1. All documents and/or correspondence concerning, regarding, relating, referencing, referring to or discussing mutual understanding(s) or joint defense agreements(s) between Jewel and Union; and
2. All correspondence, emails or other communications between Defendant's counsel discussing mutual understanding(s) or joint defense agreement(s) with respect to defense of this case.
Both Defendants informed Plaintiff that they were withholding two documents and asserted a joint defense privilege, attorney-client privilege and/or attorney work product doctrine with regard to both.
Plaintiff argues that documents withheld as privileged in response to her March 12, 2013 Supplemental Request also were responsive to the her initial Request Nos. 15 and 17 served on October 23, 2012 and that because Defendants did not identify the documents as privileged previously, Defendants have waived the privilege and should be compelled to produce the documents. Plaintiff also argues that Defendants deceived her and should be sanctioned because they did not identify these documents earlier. Defendants disagree and argue that the documents being withheld are not responsive Plaintiff's October 23, 2012 initial discovery requests.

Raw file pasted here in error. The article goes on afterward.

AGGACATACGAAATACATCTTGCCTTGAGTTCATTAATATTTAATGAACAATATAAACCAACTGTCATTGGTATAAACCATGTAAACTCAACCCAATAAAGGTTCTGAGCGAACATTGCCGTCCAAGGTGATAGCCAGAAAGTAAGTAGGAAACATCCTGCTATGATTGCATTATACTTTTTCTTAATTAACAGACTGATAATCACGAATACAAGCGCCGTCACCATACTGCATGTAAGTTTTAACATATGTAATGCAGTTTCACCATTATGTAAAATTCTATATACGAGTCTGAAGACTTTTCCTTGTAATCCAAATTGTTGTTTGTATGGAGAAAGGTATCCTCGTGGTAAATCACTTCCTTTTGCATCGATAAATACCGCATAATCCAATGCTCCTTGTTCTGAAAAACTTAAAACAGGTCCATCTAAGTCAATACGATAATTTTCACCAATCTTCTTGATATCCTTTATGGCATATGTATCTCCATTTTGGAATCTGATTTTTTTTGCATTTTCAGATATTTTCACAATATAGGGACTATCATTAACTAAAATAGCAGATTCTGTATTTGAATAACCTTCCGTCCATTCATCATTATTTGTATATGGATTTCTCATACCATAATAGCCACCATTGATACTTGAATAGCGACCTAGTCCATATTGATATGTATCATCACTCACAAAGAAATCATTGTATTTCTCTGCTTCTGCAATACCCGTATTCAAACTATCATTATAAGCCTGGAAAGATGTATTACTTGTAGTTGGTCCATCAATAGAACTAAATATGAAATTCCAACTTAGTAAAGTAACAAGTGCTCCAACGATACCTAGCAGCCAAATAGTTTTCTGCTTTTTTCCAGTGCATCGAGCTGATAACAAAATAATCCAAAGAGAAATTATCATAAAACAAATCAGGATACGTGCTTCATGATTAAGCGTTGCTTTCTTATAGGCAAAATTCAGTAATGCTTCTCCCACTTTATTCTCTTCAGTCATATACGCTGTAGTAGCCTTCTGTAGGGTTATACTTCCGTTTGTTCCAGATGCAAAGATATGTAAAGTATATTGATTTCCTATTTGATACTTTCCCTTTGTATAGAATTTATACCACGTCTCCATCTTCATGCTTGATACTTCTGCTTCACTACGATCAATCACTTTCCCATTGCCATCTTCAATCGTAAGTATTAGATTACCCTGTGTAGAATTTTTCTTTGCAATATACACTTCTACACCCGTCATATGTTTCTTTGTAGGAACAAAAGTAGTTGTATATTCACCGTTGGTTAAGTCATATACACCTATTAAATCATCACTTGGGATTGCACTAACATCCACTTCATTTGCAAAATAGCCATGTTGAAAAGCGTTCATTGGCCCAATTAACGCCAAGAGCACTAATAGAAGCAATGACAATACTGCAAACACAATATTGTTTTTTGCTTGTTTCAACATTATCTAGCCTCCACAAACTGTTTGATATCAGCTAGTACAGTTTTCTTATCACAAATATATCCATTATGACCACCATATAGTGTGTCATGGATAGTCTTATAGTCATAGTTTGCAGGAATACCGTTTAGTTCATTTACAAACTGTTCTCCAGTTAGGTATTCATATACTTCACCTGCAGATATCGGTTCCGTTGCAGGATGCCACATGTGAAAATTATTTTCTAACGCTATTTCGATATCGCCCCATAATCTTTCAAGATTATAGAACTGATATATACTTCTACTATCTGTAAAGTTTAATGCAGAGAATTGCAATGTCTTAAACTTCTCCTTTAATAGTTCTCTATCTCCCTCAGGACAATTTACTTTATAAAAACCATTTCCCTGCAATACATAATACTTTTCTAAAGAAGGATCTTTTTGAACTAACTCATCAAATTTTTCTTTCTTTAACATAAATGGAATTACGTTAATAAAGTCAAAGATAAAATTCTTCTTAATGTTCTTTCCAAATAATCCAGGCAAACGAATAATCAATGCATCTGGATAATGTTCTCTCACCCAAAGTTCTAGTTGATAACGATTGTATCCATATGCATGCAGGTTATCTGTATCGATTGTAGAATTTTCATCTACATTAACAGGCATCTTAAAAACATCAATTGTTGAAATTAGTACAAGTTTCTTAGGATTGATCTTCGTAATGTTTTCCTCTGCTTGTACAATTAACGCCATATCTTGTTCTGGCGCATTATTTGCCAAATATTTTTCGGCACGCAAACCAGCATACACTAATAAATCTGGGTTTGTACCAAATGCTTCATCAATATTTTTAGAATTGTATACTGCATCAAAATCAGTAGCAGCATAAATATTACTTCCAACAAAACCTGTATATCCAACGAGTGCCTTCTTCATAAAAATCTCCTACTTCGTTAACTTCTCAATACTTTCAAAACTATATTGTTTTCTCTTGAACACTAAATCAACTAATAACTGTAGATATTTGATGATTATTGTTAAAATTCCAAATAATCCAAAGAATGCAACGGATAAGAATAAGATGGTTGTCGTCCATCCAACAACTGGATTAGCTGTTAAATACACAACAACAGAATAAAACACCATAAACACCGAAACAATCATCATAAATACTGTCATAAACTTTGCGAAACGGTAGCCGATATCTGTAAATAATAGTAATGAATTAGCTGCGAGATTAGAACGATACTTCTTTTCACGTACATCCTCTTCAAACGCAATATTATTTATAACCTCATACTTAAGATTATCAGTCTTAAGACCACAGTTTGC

The Court agrees with Defendants and is not persuaded by Plaintiff's arguments. In her October 23, 2012 discovery requests, Plaintiff was seeking all documents between Jewel and the Union that involved a specific incident that occurred on January 19, 2012 in a Jewel store involving Plaintiff and her subsequent suspension and termination. A common sense interpretation of Request Nos. 15 and 17 does not encompass the communications between lawyers arising from the litigation after the lawsuit was filed. Rather, Request Nos. 15 and 17 sought documents from the actual parties involved (i.e., Jewel and the Union) and their employees and/or representatives who were actually involved in the January 19, 2012 incident and the subsequent decision to suspend and then terminate Plaintiff. Common sense suggests that communications between attorneys after the litigation was filed are not the kind of information requested by Plaintiff in Request Nos. 15 and 17. Otherwise, every pleading filed, letters written or lawyer's note taken in connection with the preparation of this case for trial would be encompassed by Plaintiff's requests, and such requests would be stricken as overbraod.